Science
March 7, 2016

Cornell Leads Platform to Create New Interface Materials

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Cornell will lead the Platform for the Accelerated Realization, Analysis and Discovery of Interface Materials — an effort to empower scientists, engineers and entrepreneurs to create new interface materials — following a $25 million grant from the National Science Foundation, according to a University press release Friday.

PARADIM will allow users to take advantage of Cornell facilities to design new interface materials — materials that do not exist in nature and possess unprecedented properties, according to Prof. Julie Nucci, materials science and engineering.

Nucci said the NSF “envisions a network of platforms” engaged in materials engineering research across the country, each with a different focus.

The novel aspect of PARADIM is “to be non-serendipitous, to be deliberate” in their approach to materials design, according to Prof. Darrell Schlom, materials science and engineering.

Schlom said Cornell has been a leader in the intentional design of new materials since the 1960s, and PARADIM intends “to accelerate the pace at which new materials are discovered.”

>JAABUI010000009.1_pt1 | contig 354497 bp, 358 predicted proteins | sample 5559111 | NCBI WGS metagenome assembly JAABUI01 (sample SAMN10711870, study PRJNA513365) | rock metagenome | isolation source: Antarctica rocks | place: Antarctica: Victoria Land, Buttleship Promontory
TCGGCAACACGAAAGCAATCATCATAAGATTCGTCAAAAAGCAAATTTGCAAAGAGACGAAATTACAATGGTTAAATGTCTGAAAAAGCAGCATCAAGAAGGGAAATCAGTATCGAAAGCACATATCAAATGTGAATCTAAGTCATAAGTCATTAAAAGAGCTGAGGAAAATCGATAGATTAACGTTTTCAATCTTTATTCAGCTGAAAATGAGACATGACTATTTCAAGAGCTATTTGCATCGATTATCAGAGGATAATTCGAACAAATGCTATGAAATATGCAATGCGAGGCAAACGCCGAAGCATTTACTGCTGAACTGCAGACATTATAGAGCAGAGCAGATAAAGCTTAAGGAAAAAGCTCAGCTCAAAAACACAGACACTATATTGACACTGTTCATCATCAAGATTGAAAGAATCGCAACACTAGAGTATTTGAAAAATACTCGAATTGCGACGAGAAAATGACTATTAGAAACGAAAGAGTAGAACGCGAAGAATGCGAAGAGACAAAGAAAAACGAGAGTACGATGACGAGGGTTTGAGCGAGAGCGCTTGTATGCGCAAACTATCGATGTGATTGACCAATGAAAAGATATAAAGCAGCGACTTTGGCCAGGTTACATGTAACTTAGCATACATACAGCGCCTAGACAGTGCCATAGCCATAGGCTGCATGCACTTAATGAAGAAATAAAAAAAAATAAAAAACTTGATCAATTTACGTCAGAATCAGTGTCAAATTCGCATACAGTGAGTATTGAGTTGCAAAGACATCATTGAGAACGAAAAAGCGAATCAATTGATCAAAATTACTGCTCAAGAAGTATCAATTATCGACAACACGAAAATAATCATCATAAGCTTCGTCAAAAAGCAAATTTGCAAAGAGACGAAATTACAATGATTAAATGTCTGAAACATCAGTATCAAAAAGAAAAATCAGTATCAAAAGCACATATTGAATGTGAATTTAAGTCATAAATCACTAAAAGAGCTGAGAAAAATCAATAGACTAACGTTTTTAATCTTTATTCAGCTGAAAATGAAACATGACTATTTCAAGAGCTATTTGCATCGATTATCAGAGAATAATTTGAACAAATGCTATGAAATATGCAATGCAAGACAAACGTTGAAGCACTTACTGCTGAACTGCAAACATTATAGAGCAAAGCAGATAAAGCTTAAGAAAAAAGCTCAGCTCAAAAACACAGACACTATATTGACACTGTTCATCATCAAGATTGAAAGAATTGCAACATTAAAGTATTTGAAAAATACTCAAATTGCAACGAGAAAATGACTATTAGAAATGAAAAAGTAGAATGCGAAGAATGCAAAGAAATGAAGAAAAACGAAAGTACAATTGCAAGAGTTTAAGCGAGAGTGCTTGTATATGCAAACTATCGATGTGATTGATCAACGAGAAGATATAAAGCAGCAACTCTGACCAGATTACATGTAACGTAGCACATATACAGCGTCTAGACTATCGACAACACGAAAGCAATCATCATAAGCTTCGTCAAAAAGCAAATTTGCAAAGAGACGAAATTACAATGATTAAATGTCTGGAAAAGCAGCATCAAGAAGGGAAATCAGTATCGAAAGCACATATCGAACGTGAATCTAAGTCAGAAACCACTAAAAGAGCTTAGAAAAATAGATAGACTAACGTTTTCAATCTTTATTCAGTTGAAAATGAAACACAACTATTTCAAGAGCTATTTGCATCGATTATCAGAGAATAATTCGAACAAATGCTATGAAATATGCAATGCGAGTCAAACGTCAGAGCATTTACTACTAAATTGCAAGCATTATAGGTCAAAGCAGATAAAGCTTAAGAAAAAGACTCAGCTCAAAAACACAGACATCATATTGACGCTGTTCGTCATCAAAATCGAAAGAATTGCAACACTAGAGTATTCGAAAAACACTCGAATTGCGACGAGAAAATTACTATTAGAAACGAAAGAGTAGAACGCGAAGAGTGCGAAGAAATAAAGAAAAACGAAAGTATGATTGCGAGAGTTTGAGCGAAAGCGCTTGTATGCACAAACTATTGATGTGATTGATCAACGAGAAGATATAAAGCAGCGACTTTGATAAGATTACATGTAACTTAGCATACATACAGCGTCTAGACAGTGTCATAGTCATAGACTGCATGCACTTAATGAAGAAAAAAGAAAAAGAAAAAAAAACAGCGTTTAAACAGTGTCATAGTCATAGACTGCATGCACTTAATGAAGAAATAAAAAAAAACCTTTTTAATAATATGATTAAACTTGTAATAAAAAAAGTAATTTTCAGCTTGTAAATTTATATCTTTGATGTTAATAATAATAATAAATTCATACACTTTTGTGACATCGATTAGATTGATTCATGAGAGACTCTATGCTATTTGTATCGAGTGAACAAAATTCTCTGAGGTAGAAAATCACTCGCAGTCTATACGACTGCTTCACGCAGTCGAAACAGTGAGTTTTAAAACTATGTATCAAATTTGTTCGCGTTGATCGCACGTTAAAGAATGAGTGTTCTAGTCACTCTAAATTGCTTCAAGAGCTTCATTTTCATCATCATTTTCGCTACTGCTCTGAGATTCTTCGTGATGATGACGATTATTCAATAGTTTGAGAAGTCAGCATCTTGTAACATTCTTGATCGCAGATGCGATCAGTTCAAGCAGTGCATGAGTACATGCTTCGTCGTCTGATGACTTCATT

Schlom added that the University is an ideal base for one of the first two PARADIM locations.

“This program fits so ideally into what we’ve already been doing,” he said.

PARADIM also includes teaching and outreach components in addition to research. It plans to attract a larger community of users from around the country to embrace this model of materials development, according to Nucci.

“The point of the NSF funding is to introduce [our] process to many other researchers”, Nucci said.

PARADIM will also host summer schools, so users from around the country can learn about Cornell’s model of incorporating theory, synthesis and characterization into a multidisciplinary approach to materials science, according to Nucci.

Nucci added that the outreach aspect of is furthered by the fact that it is a national user facility, which means academics from all over the world can use the equipment in their research for free.

Schlom also said local businesses can pay to use the facilities to develop their own products.

“Not only do we want to be discovering new materials but we also want to be able to make use of these new materials,” Schlom said. “Opening up the platform and its experts to the national community will encourage innovation and serves as an opportunity to economically invigorate local community.”

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